In addition to reproducing Jack’s clothing and organizing a conference on interpreting the history of enslaved people, we also produced an exhibit. Denial is an emotion that is often felt by visitors when discussing the topic of northern enslavement. To combat these feelings, we used primary sources as the foundation of the exhibit. Six primary sources are displayed: two runaway advertisements, one “found” advertisement, and three tax assessments, all of which mention enslavement on the Wentz farmstead. The two exhibit panels—the first focusing on primary sources and the second on the larger context of slavery in Pennsylvania—are accompanied by the reproduction clothing detailed in the 1770 runaway advertisement. The clothing allows visitors to feel the textiles, visualize the items listed in the primary source, and brings Jack physically into the space. The staff hopes that the exhibit invokes a sincere and honest conversation, informed by primary sources, that educates visitors about the otherwise unknown history and offers a voice for Jack.
Given our previous experience with visitors’ reluctance to engage with the history of enslaved people at the Wentz farmstead, we felt that it was imperative to offer a training session to prepare everyone for the possible responses to the topic of slavery and the exhibition. Attendees included tour guides, board members, volunteers at the site, and paid staff. We provided some background about why we felt it necessary to more deliberately share this information as part of our interpretation and guidance on anticipating visitor responses and engaging with those responses in a sensitive way so that all would be comfortable when interacting with the visitor. We also shared research that did not fit into the exhibit due to space limitations so that everyone had as much information as possible that they could deploy when engaging with visitors. This will be an ongoing conversation amongst site staff and visitors that we hope will generate a better understanding of slavery in the north in general, and at the Wentz Farmstead, more specifically. As larger museums and historic sites grapple with interpreting the full history of the region or site, smaller sites like the Farmstead are also working to present a fuller story of life in the past and to dispel some of the myths surrounding our shared past, including slavery.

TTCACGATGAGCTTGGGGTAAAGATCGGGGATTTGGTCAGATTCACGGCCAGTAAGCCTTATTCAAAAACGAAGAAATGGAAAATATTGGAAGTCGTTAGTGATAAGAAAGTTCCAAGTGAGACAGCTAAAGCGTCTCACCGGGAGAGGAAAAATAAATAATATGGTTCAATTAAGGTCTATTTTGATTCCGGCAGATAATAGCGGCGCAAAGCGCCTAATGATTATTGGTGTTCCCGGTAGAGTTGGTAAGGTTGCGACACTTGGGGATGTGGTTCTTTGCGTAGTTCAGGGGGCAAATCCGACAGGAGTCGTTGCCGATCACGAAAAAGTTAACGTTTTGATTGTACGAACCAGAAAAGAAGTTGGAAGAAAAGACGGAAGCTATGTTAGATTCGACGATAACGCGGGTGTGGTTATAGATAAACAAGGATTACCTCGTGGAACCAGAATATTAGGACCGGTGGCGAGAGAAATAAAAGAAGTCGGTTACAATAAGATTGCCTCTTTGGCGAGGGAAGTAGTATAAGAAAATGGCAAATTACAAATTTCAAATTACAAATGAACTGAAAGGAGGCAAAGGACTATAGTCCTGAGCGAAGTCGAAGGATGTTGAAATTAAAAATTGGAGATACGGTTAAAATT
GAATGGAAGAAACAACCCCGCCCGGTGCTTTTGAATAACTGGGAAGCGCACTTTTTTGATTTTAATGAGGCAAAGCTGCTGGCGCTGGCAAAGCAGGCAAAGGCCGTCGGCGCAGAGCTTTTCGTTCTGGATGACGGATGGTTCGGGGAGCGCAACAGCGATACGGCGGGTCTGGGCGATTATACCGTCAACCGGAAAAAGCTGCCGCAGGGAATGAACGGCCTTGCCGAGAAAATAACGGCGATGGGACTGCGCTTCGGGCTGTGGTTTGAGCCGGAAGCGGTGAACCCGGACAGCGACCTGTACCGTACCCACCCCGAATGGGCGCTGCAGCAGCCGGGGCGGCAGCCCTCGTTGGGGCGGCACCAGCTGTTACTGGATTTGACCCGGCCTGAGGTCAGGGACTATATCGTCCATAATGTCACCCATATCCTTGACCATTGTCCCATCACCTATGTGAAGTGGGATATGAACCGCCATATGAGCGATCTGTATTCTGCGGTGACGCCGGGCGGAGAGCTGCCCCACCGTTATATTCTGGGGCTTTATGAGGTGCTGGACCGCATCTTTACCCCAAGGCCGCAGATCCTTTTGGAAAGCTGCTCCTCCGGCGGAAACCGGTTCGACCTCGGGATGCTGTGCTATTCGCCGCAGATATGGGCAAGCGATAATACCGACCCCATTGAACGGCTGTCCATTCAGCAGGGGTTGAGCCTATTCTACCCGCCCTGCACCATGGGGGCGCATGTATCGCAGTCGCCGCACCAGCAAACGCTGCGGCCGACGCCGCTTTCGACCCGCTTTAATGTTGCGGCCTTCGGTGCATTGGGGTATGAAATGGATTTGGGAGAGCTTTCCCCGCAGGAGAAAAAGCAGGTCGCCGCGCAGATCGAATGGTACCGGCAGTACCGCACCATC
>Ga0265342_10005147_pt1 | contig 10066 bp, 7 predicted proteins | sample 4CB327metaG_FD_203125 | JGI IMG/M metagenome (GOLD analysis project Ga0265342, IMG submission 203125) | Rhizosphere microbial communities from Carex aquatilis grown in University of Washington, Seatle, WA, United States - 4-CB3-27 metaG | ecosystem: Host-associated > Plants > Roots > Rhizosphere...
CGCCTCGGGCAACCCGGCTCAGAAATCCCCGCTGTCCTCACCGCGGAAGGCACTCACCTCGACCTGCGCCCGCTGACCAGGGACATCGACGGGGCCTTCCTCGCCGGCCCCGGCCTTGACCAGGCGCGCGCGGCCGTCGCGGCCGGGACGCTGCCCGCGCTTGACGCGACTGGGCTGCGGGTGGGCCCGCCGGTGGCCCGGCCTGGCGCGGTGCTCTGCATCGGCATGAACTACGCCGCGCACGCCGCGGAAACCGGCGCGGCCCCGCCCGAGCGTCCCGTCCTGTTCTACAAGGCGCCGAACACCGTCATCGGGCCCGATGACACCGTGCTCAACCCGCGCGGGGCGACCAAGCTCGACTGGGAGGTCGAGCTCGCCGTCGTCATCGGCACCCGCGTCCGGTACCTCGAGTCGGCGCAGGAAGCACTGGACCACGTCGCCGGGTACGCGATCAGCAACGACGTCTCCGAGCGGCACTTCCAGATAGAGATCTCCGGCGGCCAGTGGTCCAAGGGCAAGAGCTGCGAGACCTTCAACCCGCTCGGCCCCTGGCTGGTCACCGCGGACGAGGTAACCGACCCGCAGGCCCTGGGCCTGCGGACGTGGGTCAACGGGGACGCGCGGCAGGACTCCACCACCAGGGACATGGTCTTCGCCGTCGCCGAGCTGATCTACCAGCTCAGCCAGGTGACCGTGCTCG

From start to finish, this project provided us with the opportunity to offer a more inclusive interpretation of the many people that helped to make the Wentz farm successful. We wanted to dispel the myth that a family could succeed entirely by their own hands; enslaved persons allowed many farms to function. We hope that by telling more of this story we can help everyone better understand our shared history and its impact on our modern lives.
~ Sarah Biehl was the curator for the Peter Wentz Farmstead (2016–2019) after earning a BA in history from Temple University and a master’s degree in museum studies from Johns Hopkins University. Sarah believes that museums are trusted sources of information and that trust should be honored by interpreting a broader story of our past.
~ Kimberly D. Boice began her professional museum education career at the historic Peter Wentz Farmstead in 2003, shortly after earning her master’s degree in history museum studies from the Cooperstown Graduate Program. She believes that museums offer visitors opportunities to learn more about ourselves by studying those of the past.